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Sunday, March 23, 2014 7:34
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Copyright 2014, Anthony Bragalia [Use of this article, without permission, will bring litigation of copyright infringement. Excessive "fair use" will also bring legal scrutiny. Links to article are permitted of course and source notation is appreciated.]
A photo found archived at New Mexico Tech’s Atmospheric Lab may provide stunning visual confirmation that the world-famous “UFO” sighted by Officer Lonnie Zamora outside of Socorro, NM in the 1960s was indeed a balloon launched by college students at the nearby school. This extraordinary image may well illustrate who did the hoax, what it really was, and what it looked like.
The photo and accompanying notation above is courtesy the files of the Langmuir Laboratory for Atmospheric Research at New Mexico Institute of Mining and Technology in Socorro, NM.
According to school documents, the photo was taken in “approximately” 1965 in the area south of town where newly-acquired, advanced experimental balloons had been sent aloft by college students and department personnel for the prior two years.
Zamora would have been wholly unfamiliar with such an experimental balloon, introduced to the area the very year of his sighting. But four key elements are strikingly common to the photo and Officer Zamora’s testimony- the craft’s shape, features, size and color.
Zamora radioed to another officer the sighting of the craft and what he had just observed. When the officer asked Zamora “What does it look like?” Zamora responded “it looks like a balloon.” The photo shows an unusually configured aerial (especially for the mid-1960s) but it still “looks like a balloon” and of course, that is precisely what it is.
Another feature reported by Zamora is that the balloon-like object was resting on structured “legs.” That is, Lonnie said that the object had “landing gear” extended. He even drew a very crude stick-figure rendering that showed the craft had ‘legs.’
The photo of the college balloon is clearly configured with struts or fins that look very much like a space ship’s landing apparatus. The similarity is obvious. They even look like various illustrations of the craft done by amateur artists over the years!
Officer Zamora reported the size of the ovoid object as that of “an overturned car.” Another time Zamora mentions a size of about 20 feet. The average car length is about 18.5 feet. The balloon depicted in the college photo is a massive one, requiring several young people with tethers around it to control the thing. It is of similar size to ”an overturned car” – twenty or so feet.
Zamora described the color of the object that he had sighted as appearing white or ‘aluminum white.’ The college balloon in the photo is white / off-white.  And when illuminated by the sun or cloud reflection, it takes on a metal-like quality.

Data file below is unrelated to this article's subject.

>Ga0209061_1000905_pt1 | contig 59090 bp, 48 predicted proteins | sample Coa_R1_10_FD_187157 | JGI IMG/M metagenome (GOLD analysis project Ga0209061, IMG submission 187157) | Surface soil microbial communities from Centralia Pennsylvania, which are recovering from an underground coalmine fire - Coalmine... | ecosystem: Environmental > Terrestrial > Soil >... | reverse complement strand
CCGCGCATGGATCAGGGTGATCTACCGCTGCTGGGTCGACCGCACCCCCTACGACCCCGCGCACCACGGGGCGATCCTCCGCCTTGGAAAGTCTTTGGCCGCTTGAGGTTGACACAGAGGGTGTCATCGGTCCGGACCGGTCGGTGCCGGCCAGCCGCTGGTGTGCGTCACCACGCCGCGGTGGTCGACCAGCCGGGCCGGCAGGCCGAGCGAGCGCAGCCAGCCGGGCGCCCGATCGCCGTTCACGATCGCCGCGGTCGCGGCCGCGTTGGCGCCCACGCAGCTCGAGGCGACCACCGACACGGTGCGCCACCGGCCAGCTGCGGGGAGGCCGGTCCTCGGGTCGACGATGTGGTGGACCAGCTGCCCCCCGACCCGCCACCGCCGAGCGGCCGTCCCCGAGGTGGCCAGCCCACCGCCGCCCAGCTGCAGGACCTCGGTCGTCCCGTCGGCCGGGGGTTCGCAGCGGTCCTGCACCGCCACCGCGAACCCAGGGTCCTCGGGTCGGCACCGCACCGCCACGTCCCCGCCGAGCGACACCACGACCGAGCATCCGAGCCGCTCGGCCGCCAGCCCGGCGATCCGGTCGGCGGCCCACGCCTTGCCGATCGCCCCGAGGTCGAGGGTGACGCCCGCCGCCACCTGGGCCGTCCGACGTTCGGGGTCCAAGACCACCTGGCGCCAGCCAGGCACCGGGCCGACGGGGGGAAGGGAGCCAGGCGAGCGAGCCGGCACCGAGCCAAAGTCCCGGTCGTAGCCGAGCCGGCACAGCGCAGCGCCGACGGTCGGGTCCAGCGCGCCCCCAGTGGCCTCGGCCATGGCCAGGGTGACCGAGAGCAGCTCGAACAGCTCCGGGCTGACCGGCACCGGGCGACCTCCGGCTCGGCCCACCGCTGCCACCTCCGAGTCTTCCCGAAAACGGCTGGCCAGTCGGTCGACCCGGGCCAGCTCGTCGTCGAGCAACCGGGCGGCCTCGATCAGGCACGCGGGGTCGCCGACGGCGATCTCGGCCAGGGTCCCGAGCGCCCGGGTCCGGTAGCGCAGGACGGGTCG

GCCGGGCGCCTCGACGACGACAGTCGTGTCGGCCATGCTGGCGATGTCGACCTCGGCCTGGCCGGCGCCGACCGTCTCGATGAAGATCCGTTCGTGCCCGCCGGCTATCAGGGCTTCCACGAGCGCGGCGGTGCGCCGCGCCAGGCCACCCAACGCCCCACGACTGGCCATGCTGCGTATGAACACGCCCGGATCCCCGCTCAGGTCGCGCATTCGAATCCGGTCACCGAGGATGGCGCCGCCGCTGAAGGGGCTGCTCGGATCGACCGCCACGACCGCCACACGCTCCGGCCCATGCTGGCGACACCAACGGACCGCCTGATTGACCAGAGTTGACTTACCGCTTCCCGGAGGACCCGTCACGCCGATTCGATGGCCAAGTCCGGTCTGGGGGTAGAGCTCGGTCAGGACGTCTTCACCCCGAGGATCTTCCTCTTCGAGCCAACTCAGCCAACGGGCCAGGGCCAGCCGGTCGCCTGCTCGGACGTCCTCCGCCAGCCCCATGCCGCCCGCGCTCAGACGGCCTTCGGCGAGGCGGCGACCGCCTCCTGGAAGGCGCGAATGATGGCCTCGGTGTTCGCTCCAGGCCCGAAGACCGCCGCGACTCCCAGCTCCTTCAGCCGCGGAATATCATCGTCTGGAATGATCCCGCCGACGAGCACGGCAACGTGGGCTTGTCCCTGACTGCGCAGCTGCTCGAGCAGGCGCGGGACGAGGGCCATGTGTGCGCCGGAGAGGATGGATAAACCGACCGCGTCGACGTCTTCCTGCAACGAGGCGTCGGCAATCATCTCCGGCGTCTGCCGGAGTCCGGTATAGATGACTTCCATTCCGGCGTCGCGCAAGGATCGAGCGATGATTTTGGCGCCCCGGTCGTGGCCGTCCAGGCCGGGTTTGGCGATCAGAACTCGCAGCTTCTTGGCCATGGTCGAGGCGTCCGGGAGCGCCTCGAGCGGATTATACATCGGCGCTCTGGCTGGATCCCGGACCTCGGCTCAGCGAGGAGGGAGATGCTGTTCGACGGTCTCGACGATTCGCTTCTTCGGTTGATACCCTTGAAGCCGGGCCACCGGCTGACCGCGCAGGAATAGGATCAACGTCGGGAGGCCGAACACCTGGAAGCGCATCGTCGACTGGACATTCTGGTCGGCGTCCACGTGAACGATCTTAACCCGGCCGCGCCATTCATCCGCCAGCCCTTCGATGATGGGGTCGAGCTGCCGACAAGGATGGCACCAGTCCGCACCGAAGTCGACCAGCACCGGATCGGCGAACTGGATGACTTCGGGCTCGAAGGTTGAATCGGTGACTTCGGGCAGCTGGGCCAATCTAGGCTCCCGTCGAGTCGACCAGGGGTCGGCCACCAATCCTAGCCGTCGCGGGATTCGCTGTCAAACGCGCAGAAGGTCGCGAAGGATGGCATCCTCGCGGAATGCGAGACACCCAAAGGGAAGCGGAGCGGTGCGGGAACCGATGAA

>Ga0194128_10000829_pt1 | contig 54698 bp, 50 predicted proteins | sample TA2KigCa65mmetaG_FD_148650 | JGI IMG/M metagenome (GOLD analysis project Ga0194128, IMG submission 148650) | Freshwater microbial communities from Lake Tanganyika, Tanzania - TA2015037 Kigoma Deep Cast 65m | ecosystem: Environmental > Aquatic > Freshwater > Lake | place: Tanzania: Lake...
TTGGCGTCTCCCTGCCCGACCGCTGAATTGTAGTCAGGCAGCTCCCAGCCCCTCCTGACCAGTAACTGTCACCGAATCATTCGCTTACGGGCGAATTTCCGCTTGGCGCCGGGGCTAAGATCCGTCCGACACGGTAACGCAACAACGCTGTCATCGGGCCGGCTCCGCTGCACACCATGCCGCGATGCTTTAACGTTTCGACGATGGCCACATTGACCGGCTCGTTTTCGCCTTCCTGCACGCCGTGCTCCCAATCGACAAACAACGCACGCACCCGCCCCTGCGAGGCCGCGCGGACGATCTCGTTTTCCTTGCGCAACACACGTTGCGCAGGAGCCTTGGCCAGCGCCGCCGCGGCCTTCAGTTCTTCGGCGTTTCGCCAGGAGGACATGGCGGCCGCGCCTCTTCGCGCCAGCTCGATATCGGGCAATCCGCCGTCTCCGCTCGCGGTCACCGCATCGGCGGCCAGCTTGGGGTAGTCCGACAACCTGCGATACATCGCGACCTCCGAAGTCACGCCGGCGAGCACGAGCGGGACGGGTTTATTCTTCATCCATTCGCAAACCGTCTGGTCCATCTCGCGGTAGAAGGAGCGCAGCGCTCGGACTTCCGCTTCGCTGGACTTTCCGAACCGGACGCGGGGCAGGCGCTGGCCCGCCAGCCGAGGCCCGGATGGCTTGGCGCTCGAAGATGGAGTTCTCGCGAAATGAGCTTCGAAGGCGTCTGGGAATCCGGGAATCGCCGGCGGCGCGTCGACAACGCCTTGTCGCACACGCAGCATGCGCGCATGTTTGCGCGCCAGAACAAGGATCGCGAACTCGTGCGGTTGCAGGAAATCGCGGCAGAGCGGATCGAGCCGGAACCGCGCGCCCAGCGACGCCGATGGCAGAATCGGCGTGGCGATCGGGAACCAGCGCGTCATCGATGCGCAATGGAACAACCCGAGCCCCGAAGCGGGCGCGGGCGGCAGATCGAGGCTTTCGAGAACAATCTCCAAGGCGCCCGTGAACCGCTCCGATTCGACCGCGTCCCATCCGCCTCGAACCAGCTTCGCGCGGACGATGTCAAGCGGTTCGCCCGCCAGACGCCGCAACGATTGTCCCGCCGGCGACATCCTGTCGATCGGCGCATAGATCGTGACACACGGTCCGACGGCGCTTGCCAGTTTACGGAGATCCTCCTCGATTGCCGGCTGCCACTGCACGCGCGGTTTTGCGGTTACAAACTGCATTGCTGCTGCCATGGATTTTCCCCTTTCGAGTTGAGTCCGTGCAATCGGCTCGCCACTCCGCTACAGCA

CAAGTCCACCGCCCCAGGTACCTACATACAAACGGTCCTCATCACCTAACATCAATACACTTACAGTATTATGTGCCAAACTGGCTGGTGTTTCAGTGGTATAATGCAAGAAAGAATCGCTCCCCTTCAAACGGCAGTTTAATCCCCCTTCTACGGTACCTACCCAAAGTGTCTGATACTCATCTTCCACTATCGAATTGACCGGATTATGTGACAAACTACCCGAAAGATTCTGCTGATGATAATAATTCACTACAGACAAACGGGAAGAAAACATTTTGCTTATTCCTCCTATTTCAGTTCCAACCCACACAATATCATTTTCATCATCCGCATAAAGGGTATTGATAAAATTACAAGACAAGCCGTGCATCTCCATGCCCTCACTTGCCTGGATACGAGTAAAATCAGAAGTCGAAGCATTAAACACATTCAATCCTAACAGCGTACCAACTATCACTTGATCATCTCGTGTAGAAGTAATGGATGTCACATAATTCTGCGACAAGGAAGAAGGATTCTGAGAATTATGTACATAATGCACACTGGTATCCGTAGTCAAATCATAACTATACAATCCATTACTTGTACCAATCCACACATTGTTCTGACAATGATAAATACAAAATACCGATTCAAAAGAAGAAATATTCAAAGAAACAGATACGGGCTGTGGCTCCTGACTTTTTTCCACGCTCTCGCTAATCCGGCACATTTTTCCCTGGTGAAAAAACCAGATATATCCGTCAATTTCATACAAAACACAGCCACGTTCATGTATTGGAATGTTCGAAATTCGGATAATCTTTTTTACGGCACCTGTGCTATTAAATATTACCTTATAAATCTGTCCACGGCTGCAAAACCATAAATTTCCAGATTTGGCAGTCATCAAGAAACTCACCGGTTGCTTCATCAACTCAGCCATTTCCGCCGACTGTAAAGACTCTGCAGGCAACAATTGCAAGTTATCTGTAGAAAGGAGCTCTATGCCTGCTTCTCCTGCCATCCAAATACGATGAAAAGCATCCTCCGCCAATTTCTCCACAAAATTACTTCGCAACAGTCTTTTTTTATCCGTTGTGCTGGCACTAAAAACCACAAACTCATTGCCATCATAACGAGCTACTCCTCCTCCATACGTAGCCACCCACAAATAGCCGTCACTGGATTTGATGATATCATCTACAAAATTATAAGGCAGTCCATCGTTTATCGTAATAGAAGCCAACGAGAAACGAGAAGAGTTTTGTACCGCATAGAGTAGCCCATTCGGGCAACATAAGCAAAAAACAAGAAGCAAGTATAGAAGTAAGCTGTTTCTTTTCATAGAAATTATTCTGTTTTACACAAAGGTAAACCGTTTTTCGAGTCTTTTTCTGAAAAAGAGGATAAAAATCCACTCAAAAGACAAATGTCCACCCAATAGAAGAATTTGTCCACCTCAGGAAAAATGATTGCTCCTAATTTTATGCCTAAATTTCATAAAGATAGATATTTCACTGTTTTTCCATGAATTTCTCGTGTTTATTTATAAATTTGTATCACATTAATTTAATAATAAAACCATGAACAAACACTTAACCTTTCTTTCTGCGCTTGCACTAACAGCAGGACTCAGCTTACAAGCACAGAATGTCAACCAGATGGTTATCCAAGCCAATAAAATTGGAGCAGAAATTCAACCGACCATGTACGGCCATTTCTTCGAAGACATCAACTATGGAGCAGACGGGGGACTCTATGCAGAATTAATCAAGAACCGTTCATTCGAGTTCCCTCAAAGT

Though apparently filled with helium in the photo, it would be very easy to cut and remove the balloon material at the bottom of the craft (in-between the ‘landing gear’) and insert candles (as Colgate believed) a gas apparatus and/or pyrotechnics platform  (available at the school’s Energetics Lab) to create the emitted flames as seen by Zamora.
In reference to the “circa” date for the photo of 1965 listed by the school, Officer Zamora’s sighting (also in an area ‘south of town’ where the student balloons were launched) occurred in 1964. However, it has been learned from the Atmospheric Lab that the image may have been from the year prior to the year indicated, which is why they had ‘hedged’ with the date and elected to say “circa” or “about.”  The Langmuir Laboratory for Atmospheric Research at New Mexico Tech was built in 1963. In 1964 (the very year of the Zamora sighting) they began –for the first time ever- launching every type of “inflatable” available at the world at that time. In 1964 the students had a new source of “play” – balloons of very strange configuration and novel design to test.
Skeptic Tim Printy after reading the last piece by this author on the Zamora sighting was expressing frustration that what I have discovered and reported about this case could very well be the definitive solution to Socorro.
Printy, not trusting that Colgate had confessed to me his knowledge of the hoax, requested that New Mexico Tech scientist Dave Thomas visit Colgate at his office. Printy wanted Thomas to ask Colgate directly if all of what I said was transpired did the way I said that it did. Although apparently lamenting that he thought that I was an historian or he would presumably not have been so open, Colgate confirmed that everything that I have reported –and that our email exchanges- were truthful and were accurate. Stirling Colgate died earlier this year but not before telling all of the truth about the Socorro UFO that he felt that he could.
If one thing has been consistent about my discoveries and reporting on Socorro- they are truthful. Even when the truth hurts.



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